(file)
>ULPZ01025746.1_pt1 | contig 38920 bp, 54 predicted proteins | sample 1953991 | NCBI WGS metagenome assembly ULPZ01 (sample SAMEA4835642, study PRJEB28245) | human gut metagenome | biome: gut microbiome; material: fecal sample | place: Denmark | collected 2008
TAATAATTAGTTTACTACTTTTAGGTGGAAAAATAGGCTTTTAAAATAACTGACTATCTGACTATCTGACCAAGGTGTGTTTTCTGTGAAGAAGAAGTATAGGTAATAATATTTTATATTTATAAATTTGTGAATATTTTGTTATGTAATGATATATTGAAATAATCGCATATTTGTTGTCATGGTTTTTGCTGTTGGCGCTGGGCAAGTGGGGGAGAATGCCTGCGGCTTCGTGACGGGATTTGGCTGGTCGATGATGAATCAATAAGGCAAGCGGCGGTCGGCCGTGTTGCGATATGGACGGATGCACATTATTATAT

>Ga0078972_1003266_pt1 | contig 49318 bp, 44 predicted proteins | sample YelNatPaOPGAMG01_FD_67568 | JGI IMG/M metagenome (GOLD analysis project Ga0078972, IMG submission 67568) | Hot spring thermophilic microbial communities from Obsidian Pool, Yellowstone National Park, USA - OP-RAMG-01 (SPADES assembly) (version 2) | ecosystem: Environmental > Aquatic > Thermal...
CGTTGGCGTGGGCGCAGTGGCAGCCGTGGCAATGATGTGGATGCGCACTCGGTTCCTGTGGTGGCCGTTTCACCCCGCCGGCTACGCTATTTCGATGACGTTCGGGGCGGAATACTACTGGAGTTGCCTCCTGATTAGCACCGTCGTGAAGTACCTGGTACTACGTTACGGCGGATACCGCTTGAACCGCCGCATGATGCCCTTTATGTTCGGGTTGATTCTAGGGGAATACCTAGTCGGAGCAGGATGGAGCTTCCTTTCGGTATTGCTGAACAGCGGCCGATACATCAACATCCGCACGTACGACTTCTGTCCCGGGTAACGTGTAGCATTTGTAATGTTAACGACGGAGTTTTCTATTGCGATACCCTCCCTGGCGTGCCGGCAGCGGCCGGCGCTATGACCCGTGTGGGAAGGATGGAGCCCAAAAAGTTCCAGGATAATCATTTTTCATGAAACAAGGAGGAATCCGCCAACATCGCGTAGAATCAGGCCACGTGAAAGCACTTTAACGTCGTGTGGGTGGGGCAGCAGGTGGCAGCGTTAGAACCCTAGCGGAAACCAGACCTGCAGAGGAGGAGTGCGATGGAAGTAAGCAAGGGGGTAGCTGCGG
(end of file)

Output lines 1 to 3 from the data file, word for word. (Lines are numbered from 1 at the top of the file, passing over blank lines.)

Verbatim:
>ULPZ01025746.1_pt1 | contig 38920 bp, 54 predicted proteins | sample 1953991 | NCBI WGS metagenome assembly ULPZ01 (sample SAMEA4835642, study PRJEB28245) | human gut metagenome | biome: gut microbiome; material: fecal sample | place: Denmark | collected 2008
TAATAATTAGTTTACTACTTTTAGGTGGAAAAATAGGCTTTTAAAATAACTGACTATCTGACTATCTGACCAAGGTGTGTTTTCTGTGAAGAAGAAGTATAGGTAATAATATTTTATATTTATAAATTTGTGAATATTTTGTTATGTAATGATATATTGAAATAATCGCATATTTGTTGTCATGGTTTTTGCTGTTGGCGCTGGGCAAGTGGGGGAGAATGCCTGCGGCTTCGTGACGGGATTTGGCTGGTCGATGATGAATCAATAAGGCAAGCGGCGGTCGGCCGTGTTGCGATATGGACGGATGCACATTATTATAT

>Ga0078972_1003266_pt1 | contig 49318 bp, 44 predicted proteins | sample YelNatPaOPGAMG01_FD_67568 | JGI IMG/M metagenome (GOLD analysis project Ga0078972, IMG submission 67568) | Hot spring thermophilic microbial communities from Obsidian Pool, Yellowstone National Park, USA - OP-RAMG-01 (SPADES assembly) (version 2) | ecosystem: Environmental > Aquatic > Thermal...